Jessica Droste Yagan MPA 2007 is removing the tension between social and financial return.

By Mari Megias
February 20, 2015


The company that educates prison inmates (Jail Education Solutions). The firm that streamlines community input on new architecture (Civic ArtWorks). The business that provides cloud-based management of medication supply chains in developing countries (Reliefwatch).

These are all startups financed in part by Impact Engine, a Chicago-based fund that invests in and supports for-profit entrepreneurs, with a focus on using business principles to effect social change. The CEO of Impact Engine, Jessica Droste Yagan MPA 2007, says the goal of the fund, now starting its fourth year, is to “remove the tension between social and financial return. We specifically want to scale solutions using the profit mechanism.

“Impact Engine focuses on making our companies seed stage investor-ready by testing the product, defining the market, and addressing gaps in a team. By the time companies are raising money from impact and other investors, they have a really strong platform.”

Growing up in southern Illinois, Droste Yagan felt sure she wanted to do something to help others. This desire to give back to her community was instilled in her by her parents, who were often assisting others in need. But after receiving her undergraduate degree in public policy from Haverford College and interning with Senator Paul Simon, Colorado Department of Health Care Policy and Financing, and the US Department of Health and Human Services, she became frustrated with a pervasive focus on politics over policy. She learned about a startup based on leveraging the competitive market advantages of the inner city to drive economic development and ended up working at the Boston-based Initiative for a Competitive Inner City(ICIC), founded by Michael Porter, a Harvard Business School professor.

During her time at ICIC, Droste Yagan served as a consultant on projects in various locations, including St. Louis and Louisville, where she defined inner-city areas, measured and compared inner-city and regional economies, quantified workforce capabilities, and produced dozens of best-practice case studies.

“This experience led me to concentrate on overlap between business and the public good,” she says. “I learned a ton about how businesses, governments, and nonprofits work together—or don’t work together. As consultants, we’d come up with different recommendations, but when the recommendations failed, it was often more due to the fact that people had a hard time working across sectors. Individuals from community organizations, the corporate sector, and the government didn’t speak the same language and there wasn’t a lot of trust. I wanted to be one of the people who could cross these boundaries and translate ideas.”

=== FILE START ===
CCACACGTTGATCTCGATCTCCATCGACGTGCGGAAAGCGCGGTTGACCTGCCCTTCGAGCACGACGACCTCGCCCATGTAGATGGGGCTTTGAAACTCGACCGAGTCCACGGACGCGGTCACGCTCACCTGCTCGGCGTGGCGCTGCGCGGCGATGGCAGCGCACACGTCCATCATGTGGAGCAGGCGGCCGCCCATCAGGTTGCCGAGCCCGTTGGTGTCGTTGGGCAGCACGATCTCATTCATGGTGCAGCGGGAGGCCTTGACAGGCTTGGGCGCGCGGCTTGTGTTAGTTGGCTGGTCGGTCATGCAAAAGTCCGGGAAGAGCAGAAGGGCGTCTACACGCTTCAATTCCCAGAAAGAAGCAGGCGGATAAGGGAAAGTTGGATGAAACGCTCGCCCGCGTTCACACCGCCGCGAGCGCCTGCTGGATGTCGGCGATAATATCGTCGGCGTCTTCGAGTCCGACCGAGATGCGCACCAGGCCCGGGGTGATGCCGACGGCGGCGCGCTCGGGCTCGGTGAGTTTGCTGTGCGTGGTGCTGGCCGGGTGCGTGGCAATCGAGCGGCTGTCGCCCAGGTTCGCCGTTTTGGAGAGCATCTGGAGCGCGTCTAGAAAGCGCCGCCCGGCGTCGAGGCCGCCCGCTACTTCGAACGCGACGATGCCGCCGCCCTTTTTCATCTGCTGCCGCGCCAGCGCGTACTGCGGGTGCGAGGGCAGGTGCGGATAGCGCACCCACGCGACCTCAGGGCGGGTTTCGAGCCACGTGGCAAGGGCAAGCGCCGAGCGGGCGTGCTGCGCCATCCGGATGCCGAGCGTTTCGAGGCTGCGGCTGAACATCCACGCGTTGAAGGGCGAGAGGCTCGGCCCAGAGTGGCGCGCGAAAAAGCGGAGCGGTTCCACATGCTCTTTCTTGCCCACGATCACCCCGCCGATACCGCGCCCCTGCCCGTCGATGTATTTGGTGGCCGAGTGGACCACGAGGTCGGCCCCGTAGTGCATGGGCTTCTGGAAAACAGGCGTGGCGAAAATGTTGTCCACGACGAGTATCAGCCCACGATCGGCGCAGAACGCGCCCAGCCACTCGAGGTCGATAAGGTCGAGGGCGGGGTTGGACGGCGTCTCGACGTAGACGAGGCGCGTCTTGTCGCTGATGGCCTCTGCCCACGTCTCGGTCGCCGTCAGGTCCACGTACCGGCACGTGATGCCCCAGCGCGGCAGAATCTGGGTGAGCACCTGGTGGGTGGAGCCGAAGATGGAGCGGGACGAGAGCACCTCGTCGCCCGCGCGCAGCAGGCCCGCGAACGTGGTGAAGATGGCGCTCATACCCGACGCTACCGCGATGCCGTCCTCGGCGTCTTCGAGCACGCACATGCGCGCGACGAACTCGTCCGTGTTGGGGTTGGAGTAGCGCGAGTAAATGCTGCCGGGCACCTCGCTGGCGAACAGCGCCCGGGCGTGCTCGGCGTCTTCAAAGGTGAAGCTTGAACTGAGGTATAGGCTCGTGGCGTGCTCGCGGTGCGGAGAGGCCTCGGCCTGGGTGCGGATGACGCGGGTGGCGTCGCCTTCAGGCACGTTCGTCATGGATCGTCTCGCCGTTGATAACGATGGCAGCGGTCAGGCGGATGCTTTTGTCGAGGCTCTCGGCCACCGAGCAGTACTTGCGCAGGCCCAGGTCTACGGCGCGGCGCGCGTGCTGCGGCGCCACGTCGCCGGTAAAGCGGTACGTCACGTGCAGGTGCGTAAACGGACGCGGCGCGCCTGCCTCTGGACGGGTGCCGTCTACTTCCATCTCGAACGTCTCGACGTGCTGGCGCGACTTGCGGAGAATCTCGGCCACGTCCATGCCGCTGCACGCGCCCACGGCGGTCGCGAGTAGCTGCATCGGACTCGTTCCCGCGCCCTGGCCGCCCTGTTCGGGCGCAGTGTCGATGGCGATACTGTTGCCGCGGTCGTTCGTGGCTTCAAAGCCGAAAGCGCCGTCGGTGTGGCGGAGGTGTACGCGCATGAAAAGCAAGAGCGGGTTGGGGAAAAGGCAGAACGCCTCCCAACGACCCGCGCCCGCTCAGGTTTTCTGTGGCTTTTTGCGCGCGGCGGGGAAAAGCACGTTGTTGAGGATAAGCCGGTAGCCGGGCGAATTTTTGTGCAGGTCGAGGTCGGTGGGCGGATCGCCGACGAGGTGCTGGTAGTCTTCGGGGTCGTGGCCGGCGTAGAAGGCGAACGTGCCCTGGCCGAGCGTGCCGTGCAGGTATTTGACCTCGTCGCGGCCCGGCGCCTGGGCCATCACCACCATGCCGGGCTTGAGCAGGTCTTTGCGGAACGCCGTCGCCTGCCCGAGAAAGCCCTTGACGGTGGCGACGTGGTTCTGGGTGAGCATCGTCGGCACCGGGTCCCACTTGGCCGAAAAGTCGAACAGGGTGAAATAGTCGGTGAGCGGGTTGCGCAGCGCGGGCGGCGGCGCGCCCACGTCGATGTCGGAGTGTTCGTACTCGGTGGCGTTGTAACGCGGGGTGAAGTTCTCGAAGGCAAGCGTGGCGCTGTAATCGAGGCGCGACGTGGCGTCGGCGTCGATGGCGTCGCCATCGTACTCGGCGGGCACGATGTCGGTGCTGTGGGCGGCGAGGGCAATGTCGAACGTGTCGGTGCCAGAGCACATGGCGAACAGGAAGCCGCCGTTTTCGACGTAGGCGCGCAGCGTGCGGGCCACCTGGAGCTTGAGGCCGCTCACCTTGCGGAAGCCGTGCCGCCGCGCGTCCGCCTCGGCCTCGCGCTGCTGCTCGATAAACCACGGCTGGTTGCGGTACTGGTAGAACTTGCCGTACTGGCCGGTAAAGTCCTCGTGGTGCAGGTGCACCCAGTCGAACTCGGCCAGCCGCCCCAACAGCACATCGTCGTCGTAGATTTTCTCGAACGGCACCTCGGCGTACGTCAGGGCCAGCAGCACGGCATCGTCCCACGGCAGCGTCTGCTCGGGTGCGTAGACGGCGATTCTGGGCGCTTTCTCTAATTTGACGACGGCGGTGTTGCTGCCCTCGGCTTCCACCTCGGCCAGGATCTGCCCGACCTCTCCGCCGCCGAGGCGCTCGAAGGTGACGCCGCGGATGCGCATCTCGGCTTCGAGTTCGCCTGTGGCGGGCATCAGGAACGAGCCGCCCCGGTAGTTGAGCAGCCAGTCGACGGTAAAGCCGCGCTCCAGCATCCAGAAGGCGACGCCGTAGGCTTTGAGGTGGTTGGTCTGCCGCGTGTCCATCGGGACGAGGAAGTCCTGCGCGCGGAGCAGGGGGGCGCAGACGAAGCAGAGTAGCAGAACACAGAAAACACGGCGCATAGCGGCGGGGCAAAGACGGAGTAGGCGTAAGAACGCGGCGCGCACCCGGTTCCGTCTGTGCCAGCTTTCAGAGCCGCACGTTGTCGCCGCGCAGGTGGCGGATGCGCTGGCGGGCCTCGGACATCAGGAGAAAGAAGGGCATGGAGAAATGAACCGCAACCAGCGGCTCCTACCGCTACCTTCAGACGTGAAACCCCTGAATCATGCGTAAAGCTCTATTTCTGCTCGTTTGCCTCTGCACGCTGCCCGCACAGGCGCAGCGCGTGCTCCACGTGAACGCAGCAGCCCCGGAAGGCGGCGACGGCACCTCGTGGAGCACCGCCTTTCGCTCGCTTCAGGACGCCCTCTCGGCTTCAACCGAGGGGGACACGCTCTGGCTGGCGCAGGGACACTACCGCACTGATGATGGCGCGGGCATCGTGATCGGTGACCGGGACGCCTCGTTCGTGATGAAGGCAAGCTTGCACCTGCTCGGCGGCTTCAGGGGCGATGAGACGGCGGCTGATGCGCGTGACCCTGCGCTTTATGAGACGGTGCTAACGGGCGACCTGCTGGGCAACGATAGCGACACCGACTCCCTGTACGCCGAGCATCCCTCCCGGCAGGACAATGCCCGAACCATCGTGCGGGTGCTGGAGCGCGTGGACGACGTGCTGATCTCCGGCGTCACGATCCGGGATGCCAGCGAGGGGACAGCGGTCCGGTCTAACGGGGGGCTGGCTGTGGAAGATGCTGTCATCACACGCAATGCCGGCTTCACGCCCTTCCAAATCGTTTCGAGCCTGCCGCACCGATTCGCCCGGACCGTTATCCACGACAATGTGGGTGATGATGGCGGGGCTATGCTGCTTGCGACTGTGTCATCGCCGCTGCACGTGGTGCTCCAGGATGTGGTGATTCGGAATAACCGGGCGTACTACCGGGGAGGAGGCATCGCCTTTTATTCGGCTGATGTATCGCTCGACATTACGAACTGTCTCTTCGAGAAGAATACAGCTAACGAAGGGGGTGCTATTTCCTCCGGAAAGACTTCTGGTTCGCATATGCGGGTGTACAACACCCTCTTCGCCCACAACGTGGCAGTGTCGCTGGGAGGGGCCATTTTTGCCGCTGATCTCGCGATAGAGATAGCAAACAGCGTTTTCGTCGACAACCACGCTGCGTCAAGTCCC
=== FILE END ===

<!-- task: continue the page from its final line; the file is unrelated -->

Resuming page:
After a couple of other work experiences in community and economic development, she decided to head to graduate school, gaining admittance as a joint candidate for her MPA at the Kennedy School and her MBA at Stanford University.  “My time at the Kennedy School was tremendously valuable,” she says, “particularly the way the MPA program is set up—we had a lot more freedom to design the components of our program than we had in business school.”

After completing her two graduate degrees, Droste Yagan joined a company that, on first blush, may sound surprising: she became the director of sustainable supply at McDonald’s. “The summer before I finished my graduate work,” she says, “I interned at the corporate social responsibility department at McDonald’s, and while I was there, I identified the supply chain as a huge opportunity and a huge challenge.”

She was at the company for seven years, during which she experienced many supply chain successes such as the use of certified sustainable fish and the support of coffee farmers. “But the thing I’m most proud of,” she says, “is the fact that sustainability became embedded in how supply chain decisions were made.” She says the biggest success was having everyone understand why sustainability is important to long-term business success. “Once you put that lens on decisions, around what impact a specific decision will have in 10 or 20 years, sustainability becomes important to those who are making purchasing decisions.”

Last year, Droste Yagan left McDonald’s for a new challenge. “I’ve been involved with Impact Engine since it started, as a supporter, investor, and mentor, and was very excited by what they were doing.” Her goals for Impact Engine involve supporting the community of potential investors. “We want to give people an opportunity to take the next step and become an impact investor, to offer them not only social support but also more access to what’s happening in the investment field,” she says. With a growing list of investors and a diverse set of startups, she is well on her way to achieving that goal.